By: Alicia Luthy
Hello all! We are rapidly approaching graduation. A month from tomorrow is our graduation, which has brought me to the strong realization that I have nearly 150 pages to write before now and the end of July. May the odds be forever in mine and all the other grads favor. This previous week we were assigned a skyscraper charrette for our Global Traditions class. The skyscraper needed to be 100 stories and employ a vernacular metaphor to a major citing in the world. So this week I decided I will write about my skyscraper and show the design.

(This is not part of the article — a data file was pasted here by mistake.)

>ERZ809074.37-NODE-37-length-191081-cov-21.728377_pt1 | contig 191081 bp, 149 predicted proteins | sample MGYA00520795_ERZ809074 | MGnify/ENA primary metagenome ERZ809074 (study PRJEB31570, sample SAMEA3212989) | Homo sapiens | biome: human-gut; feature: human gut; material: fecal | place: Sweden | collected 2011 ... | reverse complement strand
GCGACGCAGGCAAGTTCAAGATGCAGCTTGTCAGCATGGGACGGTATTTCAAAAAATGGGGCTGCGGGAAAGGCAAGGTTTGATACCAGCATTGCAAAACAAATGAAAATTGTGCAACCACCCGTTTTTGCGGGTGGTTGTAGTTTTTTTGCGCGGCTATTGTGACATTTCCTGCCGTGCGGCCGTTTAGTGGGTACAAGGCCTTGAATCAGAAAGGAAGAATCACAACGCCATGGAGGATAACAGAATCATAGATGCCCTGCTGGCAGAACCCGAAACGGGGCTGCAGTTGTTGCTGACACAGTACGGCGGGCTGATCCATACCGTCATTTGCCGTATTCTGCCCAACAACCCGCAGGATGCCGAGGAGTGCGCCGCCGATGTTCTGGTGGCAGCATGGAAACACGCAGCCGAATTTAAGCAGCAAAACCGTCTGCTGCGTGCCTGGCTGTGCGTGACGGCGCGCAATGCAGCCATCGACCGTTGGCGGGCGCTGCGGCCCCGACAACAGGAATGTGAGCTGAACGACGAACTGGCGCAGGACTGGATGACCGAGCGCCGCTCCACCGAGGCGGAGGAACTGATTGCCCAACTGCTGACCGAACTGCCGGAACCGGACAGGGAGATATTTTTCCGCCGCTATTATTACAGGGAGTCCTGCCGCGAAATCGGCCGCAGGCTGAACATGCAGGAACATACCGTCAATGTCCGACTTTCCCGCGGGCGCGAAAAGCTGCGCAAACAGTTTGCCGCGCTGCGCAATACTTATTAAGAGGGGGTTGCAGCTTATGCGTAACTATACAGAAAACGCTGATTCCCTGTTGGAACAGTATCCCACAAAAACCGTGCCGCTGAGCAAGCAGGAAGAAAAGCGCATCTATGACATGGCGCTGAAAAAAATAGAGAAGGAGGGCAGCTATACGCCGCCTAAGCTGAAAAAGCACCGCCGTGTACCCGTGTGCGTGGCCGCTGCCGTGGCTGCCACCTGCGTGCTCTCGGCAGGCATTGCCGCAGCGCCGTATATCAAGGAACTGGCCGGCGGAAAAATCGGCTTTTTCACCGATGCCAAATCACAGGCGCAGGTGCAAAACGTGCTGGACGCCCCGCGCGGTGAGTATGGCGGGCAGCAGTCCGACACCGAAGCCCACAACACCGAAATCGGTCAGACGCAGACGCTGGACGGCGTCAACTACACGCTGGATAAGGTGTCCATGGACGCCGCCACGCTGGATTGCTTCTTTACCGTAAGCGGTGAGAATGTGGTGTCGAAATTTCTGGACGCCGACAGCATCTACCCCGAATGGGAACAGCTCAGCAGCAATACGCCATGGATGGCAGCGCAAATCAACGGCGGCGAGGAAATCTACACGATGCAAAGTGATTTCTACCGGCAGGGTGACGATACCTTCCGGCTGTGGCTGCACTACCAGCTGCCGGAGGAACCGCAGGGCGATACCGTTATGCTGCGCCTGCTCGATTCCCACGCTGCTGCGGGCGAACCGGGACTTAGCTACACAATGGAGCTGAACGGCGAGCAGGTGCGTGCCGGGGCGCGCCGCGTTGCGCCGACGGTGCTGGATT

The location of the skyscraper was in St. Louis on the site that was proposed for the new Rams Stadium. St. Louis was first founded by Pierre Laclede Liguest and was used as a fur trading post. It is known as Missouri’s oldest city. St. Louis is known for technically having two downtowns, with the second downtown being Clayton. Also, the famous rapper Nelly is from St. Louis. Additionally, the city is located along the Mississippi. Other great things about St. Louis include the Arch, the City Museum, Forest Park, and many other great places. The Arch is known as America’s tallest monument. The City Museum is like Alice and Wonderland coming to life. It allows for all of us to live out our inner child. Forest Park is a beautiful park located by the zoo and is more the fifty percent larger than Central Park. Last but not least, St. Louis is very loyal and proud fans of the St. Louis Cardinals. So, the inspiration for this skyscraper came from a number of things that make up St.Louis. These things include the two downtowns, the Mississippi River, and the St. Louis Cardinals. The two towers derive from the number 11, the amount of World Series wins for the Cardinals. The curve comes from the front of the boat and the dhows of a sailboat. The two buildings joining together are to represent the two downtowns forming one. The sketch below is of how the form was made and the two renderings is looking at the skyscraper from the Mississippi River.